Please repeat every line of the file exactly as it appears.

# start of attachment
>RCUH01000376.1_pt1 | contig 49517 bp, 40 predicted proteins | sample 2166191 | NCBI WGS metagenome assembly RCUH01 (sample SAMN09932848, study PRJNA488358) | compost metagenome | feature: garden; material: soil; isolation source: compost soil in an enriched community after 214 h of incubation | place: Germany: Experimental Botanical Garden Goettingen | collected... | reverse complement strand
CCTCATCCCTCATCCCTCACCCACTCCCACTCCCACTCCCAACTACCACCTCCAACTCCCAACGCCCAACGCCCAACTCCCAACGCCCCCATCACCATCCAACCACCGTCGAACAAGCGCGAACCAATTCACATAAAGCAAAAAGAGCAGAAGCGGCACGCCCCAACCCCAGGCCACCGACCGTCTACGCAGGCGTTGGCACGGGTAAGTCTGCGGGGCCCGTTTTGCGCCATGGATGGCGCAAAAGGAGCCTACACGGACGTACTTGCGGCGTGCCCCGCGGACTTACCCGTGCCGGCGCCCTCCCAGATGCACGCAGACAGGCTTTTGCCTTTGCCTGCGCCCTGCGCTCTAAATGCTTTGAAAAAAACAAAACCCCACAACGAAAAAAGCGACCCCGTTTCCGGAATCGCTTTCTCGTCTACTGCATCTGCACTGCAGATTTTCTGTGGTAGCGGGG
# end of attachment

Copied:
>RCUH01000376.1_pt1 | contig 49517 bp, 40 predicted proteins | sample 2166191 | NCBI WGS metagenome assembly RCUH01 (sample SAMN09932848, study PRJNA488358) | compost metagenome | feature: garden; material: soil; isolation source: compost soil in an enriched community after 214 h of incubation | place: Germany: Experimental Botanical Garden Goettingen | collected... | reverse complement strand
CCTCATCCCTCATCCCTCACCCACTCCCACTCCCACTCCCAACTACCACCTCCAACTCCCAACGCCCAACGCCCAACTCCCAACGCCCCCATCACCATCCAACCACCGTCGAACAAGCGCGAACCAATTCACATAAAGCAAAAAGAGCAGAAGCGGCACGCCCCAACCCCAGGCCACCGACCGTCTACGCAGGCGTTGGCACGGGTAAGTCTGCGGGGCCCGTTTTGCGCCATGGATGGCGCAAAAGGAGCCTACACGGACGTACTTGCGGCGTGCCCCGCGGACTTACCCGTGCCGGCGCCCTCCCAGATGCACGCAGACAGGCTTTTGCCTTTGCCTGCGCCCTGCGCTCTAAATGCTTTGAAAAAAACAAAACCCCACAACGAAAAAAGCGACCCCGTTTCCGGAATCGCTTTCTCGTCTACTGCATCTGCACTGCAGATTTTCTGTGGTAGCGGGG